Nevertheless, we must allow that, if we confine our attention to the passages of S. John in which the term occurs, the balance in favour of the view that he looked to the coming of a personal Antichrist is far from conclusive. This balance, however, whatever its amount, is considerably augmented when we take a wider range and consider—(a) The origin of the doctrine which the Apostle says that his readers had already heard respecting Antichrist; (b) The treatment of the question by those who followed S. John as teachers in the Church; (c) Other passages in the N. T. which seem to bear upon the question. The discussion of this third point is placed last because it involves the second question to be investigated in this Appendix;—Is the Antichrist of S. John identical with S. Paul’s ‘man of sin.’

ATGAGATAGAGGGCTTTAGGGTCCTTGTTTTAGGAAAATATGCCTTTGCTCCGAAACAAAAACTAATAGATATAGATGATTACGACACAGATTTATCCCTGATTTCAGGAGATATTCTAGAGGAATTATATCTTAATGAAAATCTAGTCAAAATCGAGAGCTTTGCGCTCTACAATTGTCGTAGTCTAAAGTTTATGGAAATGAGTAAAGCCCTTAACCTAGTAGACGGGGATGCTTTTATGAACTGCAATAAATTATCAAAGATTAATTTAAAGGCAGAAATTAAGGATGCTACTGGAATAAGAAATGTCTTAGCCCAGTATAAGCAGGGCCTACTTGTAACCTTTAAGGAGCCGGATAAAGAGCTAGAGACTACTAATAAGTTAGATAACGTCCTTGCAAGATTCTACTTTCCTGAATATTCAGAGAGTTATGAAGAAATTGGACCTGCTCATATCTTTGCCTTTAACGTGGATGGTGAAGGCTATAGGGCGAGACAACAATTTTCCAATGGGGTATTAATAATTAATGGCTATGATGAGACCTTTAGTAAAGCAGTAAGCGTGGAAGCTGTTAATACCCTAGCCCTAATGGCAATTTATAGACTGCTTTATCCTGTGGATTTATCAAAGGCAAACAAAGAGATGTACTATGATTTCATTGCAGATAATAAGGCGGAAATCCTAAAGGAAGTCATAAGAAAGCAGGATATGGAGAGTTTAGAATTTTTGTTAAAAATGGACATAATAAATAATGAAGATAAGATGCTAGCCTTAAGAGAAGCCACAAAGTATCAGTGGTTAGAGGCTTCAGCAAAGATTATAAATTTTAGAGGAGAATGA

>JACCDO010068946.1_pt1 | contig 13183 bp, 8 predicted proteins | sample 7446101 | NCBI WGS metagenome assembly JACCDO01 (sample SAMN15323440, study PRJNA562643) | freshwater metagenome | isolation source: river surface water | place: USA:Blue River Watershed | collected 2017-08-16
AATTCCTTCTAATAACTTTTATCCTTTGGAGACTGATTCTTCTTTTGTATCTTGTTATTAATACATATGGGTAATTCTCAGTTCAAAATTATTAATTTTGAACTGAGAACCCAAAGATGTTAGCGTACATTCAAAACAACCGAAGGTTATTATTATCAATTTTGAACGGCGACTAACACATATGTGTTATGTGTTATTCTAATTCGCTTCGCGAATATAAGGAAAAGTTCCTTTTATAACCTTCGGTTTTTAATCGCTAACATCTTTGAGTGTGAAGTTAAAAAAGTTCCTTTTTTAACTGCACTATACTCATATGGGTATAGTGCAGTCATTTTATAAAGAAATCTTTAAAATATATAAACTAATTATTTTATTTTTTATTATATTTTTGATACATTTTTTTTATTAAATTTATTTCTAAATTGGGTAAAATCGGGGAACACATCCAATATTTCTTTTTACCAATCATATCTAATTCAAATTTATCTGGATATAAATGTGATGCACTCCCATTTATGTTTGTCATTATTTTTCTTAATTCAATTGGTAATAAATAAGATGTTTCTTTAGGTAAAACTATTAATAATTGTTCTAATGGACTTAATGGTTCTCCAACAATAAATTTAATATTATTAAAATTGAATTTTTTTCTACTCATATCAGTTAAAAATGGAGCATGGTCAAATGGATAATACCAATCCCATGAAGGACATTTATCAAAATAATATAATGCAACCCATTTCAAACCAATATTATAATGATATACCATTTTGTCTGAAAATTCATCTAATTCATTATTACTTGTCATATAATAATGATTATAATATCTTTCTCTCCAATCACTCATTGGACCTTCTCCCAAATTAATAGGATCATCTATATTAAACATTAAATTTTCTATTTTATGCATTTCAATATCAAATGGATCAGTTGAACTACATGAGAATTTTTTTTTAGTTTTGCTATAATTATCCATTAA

(a) There can be little doubt that the origin of the primitive doctrine respecting Antichrist is the Book of Daniel, to which our Lord Himself had drawn attention in speaking of the ‘abomination of desolation’ (Matthew 24:15; Daniel 9:27; Daniel 12:11). The causing the daily sacrifice to cease, which was one great element of this desolation, at once brings these passages into connexion with the ‘little horn’ of 1 John 2:18. Παιδία, little children) See on 1 John 2:12. The doctrine respecting antichrist is not beyond the capacity of a more tender age: 2 John 1:7, note. Whence also the eleventh Catechesis, or Lecture to beginners, of Cyril treats of antichrist.—ἐσχάτη, the last) not with respect to all times of the world, but in the antithesis of children to fathers and to young men.[4]—καὶ καθὼς, and even as) and it is so, even as ye have heard, namely, that antichrist comes; and, indeed, already there are many, etc. There is a similar ellipsis, 1 John 2:27, note.—ἠκούσατε, ye have heard) ch. 1 John 4:3.—ὅτι, that) The particle is not redundant. The language is more distinct by the use of ὅτι, that, appended to it.—ὁ ἀντίχριστος, antichrist) The Spirit had predicted the falling away of many from the truth of Christ Jesus the Son of God; but John does not use the word antichrist in the singular number except in the 1st Epistle, 1 John 2:18; 1 John 2:22, 1 John 4:3, in the 2d Epistle 1 John 2:7 : he does not introduce it at all in the 3d Epistle, in his Gospel, or in the Apocalypse; nor does any other writer of the New Testament use it. Whether the phraseology of the apostles or the language of the faithful led to the introduction of that word, John, about to cut off [guard against] the errors which might arise, wishes mention to be made not only of antichrist, but also of antichrists: and when he speaks of antichrist, or the spirit of antichrist, or a deceiver and antichrist, though he speaks in the singular number, he designs to point out all who are deceivers and enemies of the truth. The faithful had heard that the spirit of antichrist, and antichrist himself, should come. John acknowledges that, and adds, that the spirit of antichrist is now already in the world, that now there had arisen many antichrists. And as Christ is sometimes spoken of for Christianity, so antichrist is spoken of for antichristianity, or the doctrine and multitude of men opposed to Christ. There is in particular one remarkable adversary, who is called the Horn speaking great things, Daniel 7:8; Daniel 7:20; the man of sin, etc., 2 Thessalonians 2:3-4; a beast ascending out of the bottomless pit, Revelation 11:7; Revelation 17:8; but he indeed appears to be called by the same name of antichrist, rather in accordance with ecclesiastical usage, ancient and modern, than in accordance with the sense of the apostle. Comp. H. More’s Synopsis of Prophecy, Book 1st, Ch. i. 4. John so admits that antichrist even then was come, as to teach, that not one only, but many antichrists had come; a matter which he considers of greater consequence and more disastrous. The whole class of those, who have any good or evil disposition, is often expressed in the singular number with the article. Ὁ ἀγαθὸς ἄνθρωπος, the good man [every man that is good], etc. Matthew 12:35; Matthew 18:17; 1 Peter 4:18; Titus 2:8; John 10:10; John 10:12; and so everywhere, especially in Proverbs, also 1 John 4:2-3; 1 John 4:6. Thus ὁ ψεύστης, ὁ πλάνος, ὁ ἀντίχριστος, the liar, the deceiver, antichrist, ch. 1 John 2:22; 2 John 1:7. Therefore antichrist, or antichristianity, has propagated itself from the close of John’s life through the whole course of ages, and still remains until that great adversary arises.—ἔρχεται) comes, from another place. The antithesis is, “Many antichrists have arisen,” viz. from us, 1 John 2:19. Comp. Acts 20:29-30.—καὶ νῦν) καὶ, and: νῦν, Lat. hodie, to-day, Germ, würklich, actually. This is opposed to mere previous hearing [of antichrists].—ὅθενἐστὶν, whenceit is) Hence the necessity of the admonition follows.